Yesterday, we talked about bodily exercise in relationship to godliness. Paul uses this metaphor to encourage Timothy toward a life of godliness. However, it is not the physical exercise that Paul is really warning Timothy about. Paul’s main point, starting in chapter 4, is to warn Timothy about those who will depart from the faith and practice an ascetic life thinking it will produce benefit. This departure is not simply because they are tired of Christian living but because they pay attention to “deceitful spirits and teachings of demons”.
It is not the ones drawn away that are the real problem but those who draw them away by insincere lies and teachings that, for all practical purposes, are the teachings of asceticism. The forbidding of marriage, requiring abstinence from certain foods, and all such types of “irreverent and silly myths” are only, in reality, an appearance of piety.
They offer no true benefit:
If with Christ you died to the elemental spirits of the world, why, as if you were still alive in the world, do you submit to regulations– “Do not handle, Do not taste, Do not touch” (referring to things that all perish as they are used)–according to human precepts and teachings? These have indeed an appearance of wisdom in promoting self-made religion and asceticism and severity to the body, but they are of no value in stopping the indulgence of the flesh. (Col 2:20-23 ESV)
It is that stopping of the fleshly indulgences that Godliness is able to help with.
Asceticism does seem to help answer some of life’s more difficult questions. The Ascetic believes that by abstaining from worldly pleasures one can achieve a more spiritual or enlightened state. Paul’s warning may be an early indication of Gnosticism beginning in some areas of the Christian faith. When one renounces worldly pleasures and goods, it is easier to answer those hard questions such as:
- How much do I give to the church or others?
- How much car should I buy?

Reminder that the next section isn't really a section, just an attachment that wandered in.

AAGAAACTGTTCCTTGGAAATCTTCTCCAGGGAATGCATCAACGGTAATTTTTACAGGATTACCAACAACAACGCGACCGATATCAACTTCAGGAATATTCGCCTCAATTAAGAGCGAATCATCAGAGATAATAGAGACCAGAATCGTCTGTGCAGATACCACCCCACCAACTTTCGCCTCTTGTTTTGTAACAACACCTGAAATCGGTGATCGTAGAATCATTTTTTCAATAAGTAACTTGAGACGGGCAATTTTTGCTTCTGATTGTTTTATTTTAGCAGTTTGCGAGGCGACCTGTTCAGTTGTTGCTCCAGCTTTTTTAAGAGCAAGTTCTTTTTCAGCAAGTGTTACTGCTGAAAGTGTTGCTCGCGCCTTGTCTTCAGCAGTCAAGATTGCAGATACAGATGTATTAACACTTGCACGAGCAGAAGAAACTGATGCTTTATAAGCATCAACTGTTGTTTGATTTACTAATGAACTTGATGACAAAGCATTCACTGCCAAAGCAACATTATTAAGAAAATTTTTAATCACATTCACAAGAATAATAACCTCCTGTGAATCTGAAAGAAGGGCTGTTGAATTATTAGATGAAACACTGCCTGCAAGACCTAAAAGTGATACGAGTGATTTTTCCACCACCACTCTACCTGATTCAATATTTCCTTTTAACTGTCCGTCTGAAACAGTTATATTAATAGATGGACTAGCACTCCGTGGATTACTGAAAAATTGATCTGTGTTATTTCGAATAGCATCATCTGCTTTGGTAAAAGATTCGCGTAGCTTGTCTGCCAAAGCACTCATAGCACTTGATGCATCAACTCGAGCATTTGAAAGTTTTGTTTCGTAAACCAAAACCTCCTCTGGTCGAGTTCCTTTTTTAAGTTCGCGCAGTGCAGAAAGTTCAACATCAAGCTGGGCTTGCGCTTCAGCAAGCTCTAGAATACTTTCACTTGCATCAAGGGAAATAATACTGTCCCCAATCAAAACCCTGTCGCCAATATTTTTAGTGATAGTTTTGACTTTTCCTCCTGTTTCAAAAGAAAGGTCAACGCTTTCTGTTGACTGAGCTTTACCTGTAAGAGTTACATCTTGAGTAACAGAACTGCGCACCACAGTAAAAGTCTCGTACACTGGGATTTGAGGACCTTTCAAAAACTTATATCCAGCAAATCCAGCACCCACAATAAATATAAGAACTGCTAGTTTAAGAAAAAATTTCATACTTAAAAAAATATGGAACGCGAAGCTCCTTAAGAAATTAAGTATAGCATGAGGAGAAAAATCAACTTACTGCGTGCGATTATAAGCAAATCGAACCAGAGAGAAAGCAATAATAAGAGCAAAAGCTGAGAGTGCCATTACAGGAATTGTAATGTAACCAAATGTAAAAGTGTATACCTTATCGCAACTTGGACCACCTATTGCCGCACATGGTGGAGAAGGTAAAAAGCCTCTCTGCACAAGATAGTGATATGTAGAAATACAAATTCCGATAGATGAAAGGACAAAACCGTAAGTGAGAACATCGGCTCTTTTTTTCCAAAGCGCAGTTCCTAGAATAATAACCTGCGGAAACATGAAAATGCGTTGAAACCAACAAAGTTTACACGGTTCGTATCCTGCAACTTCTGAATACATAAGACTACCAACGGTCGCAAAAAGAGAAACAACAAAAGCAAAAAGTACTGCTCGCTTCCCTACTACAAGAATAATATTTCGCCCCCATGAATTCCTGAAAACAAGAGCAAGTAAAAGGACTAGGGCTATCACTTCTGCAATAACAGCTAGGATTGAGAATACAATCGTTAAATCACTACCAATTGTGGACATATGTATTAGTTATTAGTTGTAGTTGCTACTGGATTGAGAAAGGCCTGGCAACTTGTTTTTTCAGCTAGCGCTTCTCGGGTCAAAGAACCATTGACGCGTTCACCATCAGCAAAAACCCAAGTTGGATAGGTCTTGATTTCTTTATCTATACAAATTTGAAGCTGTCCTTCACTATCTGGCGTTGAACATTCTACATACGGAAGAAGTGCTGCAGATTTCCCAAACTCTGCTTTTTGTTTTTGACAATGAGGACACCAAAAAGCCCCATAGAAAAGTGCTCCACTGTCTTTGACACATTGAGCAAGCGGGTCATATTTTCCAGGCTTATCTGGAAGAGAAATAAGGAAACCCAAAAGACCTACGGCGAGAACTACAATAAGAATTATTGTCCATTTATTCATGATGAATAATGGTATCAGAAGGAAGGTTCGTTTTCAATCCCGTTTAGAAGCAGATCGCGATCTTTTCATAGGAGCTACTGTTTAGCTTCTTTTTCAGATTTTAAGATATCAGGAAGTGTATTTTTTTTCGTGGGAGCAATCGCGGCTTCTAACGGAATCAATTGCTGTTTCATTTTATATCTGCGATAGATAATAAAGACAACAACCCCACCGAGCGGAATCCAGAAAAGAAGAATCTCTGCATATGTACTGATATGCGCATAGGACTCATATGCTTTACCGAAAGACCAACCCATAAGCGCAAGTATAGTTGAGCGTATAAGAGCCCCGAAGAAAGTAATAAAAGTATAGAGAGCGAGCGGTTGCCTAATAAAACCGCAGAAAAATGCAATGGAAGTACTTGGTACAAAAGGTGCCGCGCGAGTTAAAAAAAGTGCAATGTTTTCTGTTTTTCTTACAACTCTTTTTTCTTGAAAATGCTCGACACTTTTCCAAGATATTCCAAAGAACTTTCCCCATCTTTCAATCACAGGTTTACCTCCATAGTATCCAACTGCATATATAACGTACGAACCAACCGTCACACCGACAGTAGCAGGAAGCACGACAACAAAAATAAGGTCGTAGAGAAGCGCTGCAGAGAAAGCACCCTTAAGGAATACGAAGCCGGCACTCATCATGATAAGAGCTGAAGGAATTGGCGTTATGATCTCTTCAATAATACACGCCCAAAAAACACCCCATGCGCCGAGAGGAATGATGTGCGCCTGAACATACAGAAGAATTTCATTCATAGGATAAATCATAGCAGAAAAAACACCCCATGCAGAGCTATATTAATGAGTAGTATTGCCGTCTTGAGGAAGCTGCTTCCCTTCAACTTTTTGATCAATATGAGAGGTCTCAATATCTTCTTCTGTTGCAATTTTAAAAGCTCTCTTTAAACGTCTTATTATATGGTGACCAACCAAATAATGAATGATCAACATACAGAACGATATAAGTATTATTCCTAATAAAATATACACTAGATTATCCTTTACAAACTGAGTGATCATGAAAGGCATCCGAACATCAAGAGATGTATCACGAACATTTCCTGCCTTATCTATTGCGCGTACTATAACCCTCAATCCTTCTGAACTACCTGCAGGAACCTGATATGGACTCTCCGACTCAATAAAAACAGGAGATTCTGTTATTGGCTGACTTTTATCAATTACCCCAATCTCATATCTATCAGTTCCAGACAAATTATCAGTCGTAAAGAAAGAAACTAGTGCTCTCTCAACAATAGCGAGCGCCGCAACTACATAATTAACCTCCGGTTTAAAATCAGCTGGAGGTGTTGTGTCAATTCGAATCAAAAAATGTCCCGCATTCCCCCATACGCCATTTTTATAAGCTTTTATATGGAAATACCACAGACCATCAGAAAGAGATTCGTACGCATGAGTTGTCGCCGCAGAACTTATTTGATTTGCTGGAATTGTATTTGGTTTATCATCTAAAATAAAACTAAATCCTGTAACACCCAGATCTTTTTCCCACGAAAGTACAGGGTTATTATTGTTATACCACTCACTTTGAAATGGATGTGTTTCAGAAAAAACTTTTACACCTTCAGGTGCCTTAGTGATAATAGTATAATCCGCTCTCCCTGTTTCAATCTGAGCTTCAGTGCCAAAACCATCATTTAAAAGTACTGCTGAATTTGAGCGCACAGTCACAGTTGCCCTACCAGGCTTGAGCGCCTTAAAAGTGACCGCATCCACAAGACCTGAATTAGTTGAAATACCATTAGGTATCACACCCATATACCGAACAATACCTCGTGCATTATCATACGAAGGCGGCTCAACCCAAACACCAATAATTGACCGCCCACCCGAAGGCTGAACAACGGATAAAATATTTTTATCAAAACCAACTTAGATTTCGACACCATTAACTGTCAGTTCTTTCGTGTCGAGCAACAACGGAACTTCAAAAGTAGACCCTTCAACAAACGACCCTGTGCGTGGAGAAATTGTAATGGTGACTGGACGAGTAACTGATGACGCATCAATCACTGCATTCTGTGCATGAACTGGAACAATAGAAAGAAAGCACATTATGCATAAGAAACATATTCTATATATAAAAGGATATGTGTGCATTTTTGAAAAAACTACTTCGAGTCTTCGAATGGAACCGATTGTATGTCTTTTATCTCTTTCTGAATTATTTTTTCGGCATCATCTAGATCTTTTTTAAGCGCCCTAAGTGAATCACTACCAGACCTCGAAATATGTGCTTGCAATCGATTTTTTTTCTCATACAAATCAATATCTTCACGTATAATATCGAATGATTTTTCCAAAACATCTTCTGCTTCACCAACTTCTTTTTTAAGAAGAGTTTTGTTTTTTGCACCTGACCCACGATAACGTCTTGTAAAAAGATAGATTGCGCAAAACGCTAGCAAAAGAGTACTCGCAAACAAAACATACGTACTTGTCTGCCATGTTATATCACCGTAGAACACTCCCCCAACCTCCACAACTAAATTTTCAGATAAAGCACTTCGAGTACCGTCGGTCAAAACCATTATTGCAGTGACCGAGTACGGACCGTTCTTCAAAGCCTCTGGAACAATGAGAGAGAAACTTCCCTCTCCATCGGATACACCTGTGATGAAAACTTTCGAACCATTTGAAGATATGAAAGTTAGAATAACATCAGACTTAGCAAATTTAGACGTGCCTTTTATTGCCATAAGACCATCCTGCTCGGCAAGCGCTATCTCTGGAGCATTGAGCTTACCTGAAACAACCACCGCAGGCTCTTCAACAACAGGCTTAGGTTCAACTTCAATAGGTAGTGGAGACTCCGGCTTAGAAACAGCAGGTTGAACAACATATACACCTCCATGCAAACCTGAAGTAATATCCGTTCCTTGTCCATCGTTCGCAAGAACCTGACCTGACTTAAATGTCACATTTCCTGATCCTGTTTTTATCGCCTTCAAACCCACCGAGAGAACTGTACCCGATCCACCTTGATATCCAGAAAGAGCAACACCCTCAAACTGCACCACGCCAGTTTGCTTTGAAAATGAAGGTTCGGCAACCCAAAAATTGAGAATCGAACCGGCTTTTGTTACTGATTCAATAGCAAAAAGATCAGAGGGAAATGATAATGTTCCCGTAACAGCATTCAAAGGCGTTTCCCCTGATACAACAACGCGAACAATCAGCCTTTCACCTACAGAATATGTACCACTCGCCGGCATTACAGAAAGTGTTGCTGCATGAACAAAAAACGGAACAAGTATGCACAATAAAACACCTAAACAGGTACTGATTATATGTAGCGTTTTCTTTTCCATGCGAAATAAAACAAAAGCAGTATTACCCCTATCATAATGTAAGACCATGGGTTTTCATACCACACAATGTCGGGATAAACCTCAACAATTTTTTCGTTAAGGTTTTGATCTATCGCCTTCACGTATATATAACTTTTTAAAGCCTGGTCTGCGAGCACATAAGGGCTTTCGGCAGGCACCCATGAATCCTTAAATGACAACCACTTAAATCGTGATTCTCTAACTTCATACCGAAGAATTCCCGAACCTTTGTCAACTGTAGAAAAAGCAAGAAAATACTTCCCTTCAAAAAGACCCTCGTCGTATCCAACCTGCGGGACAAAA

- How big of a house should I get?
- How much “bling” do I buy in clothes or toys?
The answers are to give more, buy less, do without and avoid purchases that you do not need. Living an austere life then becomes the measuring stick. You also are more able to judge others by how they stack up to your level of austerity. If they have more, buy more, enjoy life more, then they are not as pious as you are. The whole attitude is one of self-will, self-control, or will power. Without the proper motivation and purpose, it is doomed to fail.
Godliness, on the other hand, also answers these questions but does so with a different attitude. Godliness, is not an outward, mechanical, rote action that by itself has some value. You can not say because you spend 5 hours in prayer that you are more godly than the person who spends 1 hour in prayer, even though prayer is something that a godly person will engage in. That is the type of trap the Pharisee fell into and Jesus warns about:
He also told this parable to some who trusted in themselves that they were righteous, and treated others with contempt: “Two men went up into the temple to pray, one a Pharisee and the other a tax collector. The Pharisee, standing by himself, prayed thus: ‘God, I thank you that I am not like other men, extortioners, unjust, adulterers, or even like this tax collector. I fast twice a week; I give tithes of all that I get.’ But the tax collector, standing far off, would not even lift up his eyes to heaven, but beat his breast, saying, ‘God, be merciful to me, a sinner!’ I tell you, this man went down to his house justified, rather than the other. For everyone who exalts himself will be humbled, but the one who humbles himself will be exalted.” (Luk 18:9-14 ESV)
Godliness answers these questions from the heart. With a Godward attitude, one is first grateful to God for what he has and then because he knows God is a generous God, he is then able to let go of things this world promotes. Why? Because they are sinful? To be sure, some are but many are not. The Why is answered by what distracts him from putting God first in his life. I have no doubt that Abraham and Job were godly men. Their riches did not prevent them from serving God. If they will prevent you from doing so, then by all means, get rid of them, for it is better to enter into Heaven, poor and destitute, than to be cast into Hell with all of your riches (which will be burnt up, in a short nanosecond anyway.) You do not see a U-haul following a hearse.
Paul encourages Timothy to train for godliness, but he will not be able to do so if he goes to the extreme that Asceticism would require. What examples to you have, were Asceticism was being promoted to try and improve godliness?